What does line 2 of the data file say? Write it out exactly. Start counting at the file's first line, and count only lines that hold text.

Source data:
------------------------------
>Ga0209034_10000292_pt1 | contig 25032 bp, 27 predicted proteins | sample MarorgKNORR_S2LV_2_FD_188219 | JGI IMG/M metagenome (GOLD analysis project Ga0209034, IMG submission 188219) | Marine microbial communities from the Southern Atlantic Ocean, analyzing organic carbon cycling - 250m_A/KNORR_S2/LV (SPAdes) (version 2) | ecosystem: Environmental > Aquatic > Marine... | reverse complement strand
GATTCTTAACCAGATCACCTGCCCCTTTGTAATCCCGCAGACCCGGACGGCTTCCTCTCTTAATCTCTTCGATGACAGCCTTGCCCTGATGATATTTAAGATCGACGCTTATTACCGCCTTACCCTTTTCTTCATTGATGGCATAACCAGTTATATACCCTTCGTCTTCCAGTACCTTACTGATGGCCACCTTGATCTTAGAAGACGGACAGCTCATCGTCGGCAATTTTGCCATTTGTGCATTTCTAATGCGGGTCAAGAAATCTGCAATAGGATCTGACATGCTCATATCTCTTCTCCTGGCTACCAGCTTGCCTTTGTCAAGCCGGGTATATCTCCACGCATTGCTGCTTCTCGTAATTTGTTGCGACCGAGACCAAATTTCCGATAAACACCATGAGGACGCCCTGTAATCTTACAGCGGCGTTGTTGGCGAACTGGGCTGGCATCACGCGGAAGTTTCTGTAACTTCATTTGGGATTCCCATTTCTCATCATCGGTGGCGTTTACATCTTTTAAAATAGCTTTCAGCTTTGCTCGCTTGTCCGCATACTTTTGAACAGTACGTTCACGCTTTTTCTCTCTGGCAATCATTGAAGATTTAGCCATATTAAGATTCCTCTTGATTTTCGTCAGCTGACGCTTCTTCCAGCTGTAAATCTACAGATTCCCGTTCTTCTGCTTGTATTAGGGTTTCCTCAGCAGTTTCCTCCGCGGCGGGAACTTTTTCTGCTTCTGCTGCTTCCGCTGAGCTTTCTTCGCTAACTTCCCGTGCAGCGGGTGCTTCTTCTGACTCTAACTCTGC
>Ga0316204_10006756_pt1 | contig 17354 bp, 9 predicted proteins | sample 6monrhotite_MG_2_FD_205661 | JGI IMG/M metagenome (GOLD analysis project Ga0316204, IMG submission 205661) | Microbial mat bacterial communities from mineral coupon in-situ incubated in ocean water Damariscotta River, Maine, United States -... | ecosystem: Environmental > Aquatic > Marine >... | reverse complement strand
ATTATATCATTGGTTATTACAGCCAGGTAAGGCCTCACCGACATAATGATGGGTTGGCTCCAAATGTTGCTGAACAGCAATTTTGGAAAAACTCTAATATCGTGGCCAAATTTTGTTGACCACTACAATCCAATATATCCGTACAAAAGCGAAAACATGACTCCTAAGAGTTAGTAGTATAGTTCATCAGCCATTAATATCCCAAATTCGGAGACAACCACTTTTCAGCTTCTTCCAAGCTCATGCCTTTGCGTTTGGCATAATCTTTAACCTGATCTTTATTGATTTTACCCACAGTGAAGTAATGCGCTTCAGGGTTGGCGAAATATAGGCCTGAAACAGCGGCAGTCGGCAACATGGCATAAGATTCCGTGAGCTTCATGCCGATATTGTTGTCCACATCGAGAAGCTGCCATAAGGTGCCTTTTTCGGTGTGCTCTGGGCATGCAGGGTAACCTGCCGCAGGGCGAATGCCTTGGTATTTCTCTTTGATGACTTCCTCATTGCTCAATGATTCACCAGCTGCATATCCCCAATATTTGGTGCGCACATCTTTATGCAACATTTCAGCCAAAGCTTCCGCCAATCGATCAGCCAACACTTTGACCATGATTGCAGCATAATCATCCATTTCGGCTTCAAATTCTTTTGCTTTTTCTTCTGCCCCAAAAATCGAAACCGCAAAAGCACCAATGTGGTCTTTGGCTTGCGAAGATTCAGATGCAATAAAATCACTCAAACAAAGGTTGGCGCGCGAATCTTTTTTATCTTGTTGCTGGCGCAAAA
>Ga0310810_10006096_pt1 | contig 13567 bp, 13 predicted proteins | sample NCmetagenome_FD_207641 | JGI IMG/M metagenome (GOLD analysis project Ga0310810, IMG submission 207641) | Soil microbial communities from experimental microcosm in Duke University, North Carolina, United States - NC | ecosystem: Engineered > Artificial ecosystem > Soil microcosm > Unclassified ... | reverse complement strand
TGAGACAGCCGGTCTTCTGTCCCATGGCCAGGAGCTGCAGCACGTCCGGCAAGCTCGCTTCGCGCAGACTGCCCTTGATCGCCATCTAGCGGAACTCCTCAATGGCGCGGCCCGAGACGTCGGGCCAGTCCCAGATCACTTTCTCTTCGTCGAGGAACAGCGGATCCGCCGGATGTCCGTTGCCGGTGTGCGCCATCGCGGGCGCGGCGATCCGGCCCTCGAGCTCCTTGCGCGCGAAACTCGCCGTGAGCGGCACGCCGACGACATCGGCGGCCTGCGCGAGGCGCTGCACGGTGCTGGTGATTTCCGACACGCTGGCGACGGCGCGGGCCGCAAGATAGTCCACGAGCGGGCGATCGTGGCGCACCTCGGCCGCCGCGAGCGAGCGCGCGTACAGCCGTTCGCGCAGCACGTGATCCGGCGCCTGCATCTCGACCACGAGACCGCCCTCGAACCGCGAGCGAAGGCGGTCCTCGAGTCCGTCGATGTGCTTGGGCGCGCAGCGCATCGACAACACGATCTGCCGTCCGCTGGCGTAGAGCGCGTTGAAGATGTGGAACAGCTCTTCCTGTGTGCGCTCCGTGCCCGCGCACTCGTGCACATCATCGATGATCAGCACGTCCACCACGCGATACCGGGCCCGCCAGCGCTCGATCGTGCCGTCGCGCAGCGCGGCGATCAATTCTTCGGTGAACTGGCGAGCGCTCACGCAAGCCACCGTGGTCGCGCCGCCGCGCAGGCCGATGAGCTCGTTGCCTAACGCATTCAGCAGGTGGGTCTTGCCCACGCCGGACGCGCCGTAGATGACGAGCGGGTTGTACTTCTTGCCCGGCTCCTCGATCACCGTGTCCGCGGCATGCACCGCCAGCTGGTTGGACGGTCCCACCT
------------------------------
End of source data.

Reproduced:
GATTCTTAACCAGATCACCTGCCCCTTTGTAATCCCGCAGACCCGGACGGCTTCCTCTCTTAATCTCTTCGATGACAGCCTTGCCCTGATGATATTTAAGATCGACGCTTATTACCGCCTTACCCTTTTCTTCATTGATGGCATAACCAGTTATATACCCTTCGTCTTCCAGTACCTTACTGATGGCCACCTTGATCTTAGAAGACGGACAGCTCATCGTCGGCAATTTTGCCATTTGTGCATTTCTAATGCGGGTCAAGAAATCTGCAATAGGATCTGACATGCTCATATCTCTTCTCCTGGCTACCAGCTTGCCTTTGTCAAGCCGGGTATATCTCCACGCATTGCTGCTTCTCGTAATTTGTTGCGACCGAGACCAAATTTCCGATAAACACCATGAGGACGCCCTGTAATCTTACAGCGGCGTTGTTGGCGAACTGGGCTGGCATCACGCGGAAGTTTCTGTAACTTCATTTGGGATTCCCATTTCTCATCATCGGTGGCGTTTACATCTTTTAAAATAGCTTTCAGCTTTGCTCGCTTGTCCGCATACTTTTGAACAGTACGTTCACGCTTTTTCTCTCTGGCAATCATTGAAGATTTAGCCATATTAAGATTCCTCTTGATTTTCGTCAGCTGACGCTTCTTCCAGCTGTAAATCTACAGATTCCCGTTCTTCTGCTTGTATTAGGGTTTCCTCAGCAGTTTCCTCCGCGGCGGGAACTTTTTCTGCTTCTGCTGCTTCCGCTGAGCTTTCTTCGCTAACTTCCCGTGCAGCGGGTGCTTCTTCTGACTCTAACTCTGC